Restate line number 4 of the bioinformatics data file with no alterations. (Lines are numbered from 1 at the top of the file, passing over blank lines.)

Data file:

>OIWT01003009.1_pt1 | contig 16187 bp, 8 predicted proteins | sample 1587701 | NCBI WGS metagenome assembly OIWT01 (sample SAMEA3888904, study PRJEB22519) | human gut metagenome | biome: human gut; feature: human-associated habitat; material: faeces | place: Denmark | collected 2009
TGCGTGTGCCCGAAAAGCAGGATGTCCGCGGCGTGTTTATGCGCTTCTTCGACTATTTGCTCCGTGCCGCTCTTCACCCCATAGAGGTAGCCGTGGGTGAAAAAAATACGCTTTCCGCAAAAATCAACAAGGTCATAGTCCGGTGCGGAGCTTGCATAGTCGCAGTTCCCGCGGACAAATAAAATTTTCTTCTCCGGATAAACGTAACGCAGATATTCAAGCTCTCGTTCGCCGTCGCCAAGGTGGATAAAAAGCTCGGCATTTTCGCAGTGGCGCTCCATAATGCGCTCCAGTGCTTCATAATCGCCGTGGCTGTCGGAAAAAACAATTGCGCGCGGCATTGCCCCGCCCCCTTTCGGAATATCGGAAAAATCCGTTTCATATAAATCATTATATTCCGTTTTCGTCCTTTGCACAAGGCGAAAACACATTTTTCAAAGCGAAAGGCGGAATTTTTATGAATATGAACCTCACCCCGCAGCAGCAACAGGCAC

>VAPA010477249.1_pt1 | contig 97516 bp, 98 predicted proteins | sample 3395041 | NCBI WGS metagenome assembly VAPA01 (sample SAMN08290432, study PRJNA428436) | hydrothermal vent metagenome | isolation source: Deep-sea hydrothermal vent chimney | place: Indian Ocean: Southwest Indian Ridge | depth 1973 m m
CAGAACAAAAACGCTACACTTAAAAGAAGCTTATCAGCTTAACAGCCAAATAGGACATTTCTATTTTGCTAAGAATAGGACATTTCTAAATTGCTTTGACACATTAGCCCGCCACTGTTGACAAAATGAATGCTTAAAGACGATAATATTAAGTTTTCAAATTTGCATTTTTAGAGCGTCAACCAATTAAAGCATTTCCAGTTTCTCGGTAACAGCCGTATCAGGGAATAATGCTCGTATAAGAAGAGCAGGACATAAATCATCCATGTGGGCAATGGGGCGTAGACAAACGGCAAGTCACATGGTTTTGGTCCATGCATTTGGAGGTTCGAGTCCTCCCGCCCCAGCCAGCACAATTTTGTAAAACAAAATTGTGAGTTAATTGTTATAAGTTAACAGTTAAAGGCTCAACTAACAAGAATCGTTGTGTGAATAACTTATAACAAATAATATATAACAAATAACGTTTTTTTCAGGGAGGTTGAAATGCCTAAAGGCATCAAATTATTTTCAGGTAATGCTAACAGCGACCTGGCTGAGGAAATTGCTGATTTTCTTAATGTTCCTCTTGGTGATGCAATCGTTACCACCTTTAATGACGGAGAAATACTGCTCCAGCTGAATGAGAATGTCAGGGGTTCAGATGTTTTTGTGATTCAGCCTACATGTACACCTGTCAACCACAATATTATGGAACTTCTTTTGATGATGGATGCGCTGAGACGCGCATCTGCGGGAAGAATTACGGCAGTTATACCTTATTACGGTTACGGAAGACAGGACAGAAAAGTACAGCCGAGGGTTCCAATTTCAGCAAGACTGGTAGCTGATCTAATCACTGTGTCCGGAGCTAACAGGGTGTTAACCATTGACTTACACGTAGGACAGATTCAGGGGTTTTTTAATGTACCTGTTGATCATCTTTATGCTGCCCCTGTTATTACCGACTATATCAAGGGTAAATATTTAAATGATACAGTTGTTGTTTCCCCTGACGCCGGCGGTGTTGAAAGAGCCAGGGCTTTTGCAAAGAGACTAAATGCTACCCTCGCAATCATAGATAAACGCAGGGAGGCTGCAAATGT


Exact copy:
CAGAACAAAAACGCTACACTTAAAAGAAGCTTATCAGCTTAACAGCCAAATAGGACATTTCTATTTTGCTAAGAATAGGACATTTCTAAATTGCTTTGACACATTAGCCCGCCACTGTTGACAAAATGAATGCTTAAAGACGATAATATTAAGTTTTCAAATTTGCATTTTTAGAGCGTCAACCAATTAAAGCATTTCCAGTTTCTCGGTAACAGCCGTATCAGGGAATAATGCTCGTATAAGAAGAGCAGGACATAAATCATCCATGTGGGCAATGGGGCGTAGACAAACGGCAAGTCACATGGTTTTGGTCCATGCATTTGGAGGTTCGAGTCCTCCCGCCCCAGCCAGCACAATTTTGTAAAACAAAATTGTGAGTTAATTGTTATAAGTTAACAGTTAAAGGCTCAACTAACAAGAATCGTTGTGTGAATAACTTATAACAAATAATATATAACAAATAACGTTTTTTTCAGGGAGGTTGAAATGCCTAAAGGCATCAAATTATTTTCAGGTAATGCTAACAGCGACCTGGCTGAGGAAATTGCTGATTTTCTTAATGTTCCTCTTGGTGATGCAATCGTTACCACCTTTAATGACGGAGAAATACTGCTCCAGCTGAATGAGAATGTCAGGGGTTCAGATGTTTTTGTGATTCAGCCTACATGTACACCTGTCAACCACAATATTATGGAACTTCTTTTGATGATGGATGCGCTGAGACGCGCATCTGCGGGAAGAATTACGGCAGTTATACCTTATTACGGTTACGGAAGACAGGACAGAAAAGTACAGCCGAGGGTTCCAATTTCAGCAAGACTGGTAGCTGATCTAATCACTGTGTCCGGAGCTAACAGGGTGTTAACCATTGACTTACACGTAGGACAGATTCAGGGGTTTTTTAATGTACCTGTTGATCATCTTTATGCTGCCCCTGTTATTACCGACTATATCAAGGGTAAATATTTAAATGATACAGTTGTTGTTTCCCCTGACGCCGGCGGTGTTGAAAGAGCCAGGGCTTTTGCAAAGAGACTAAATGCTACCCTCGCAATCATAGATAAACGCAGGGAGGCTGCAAATGT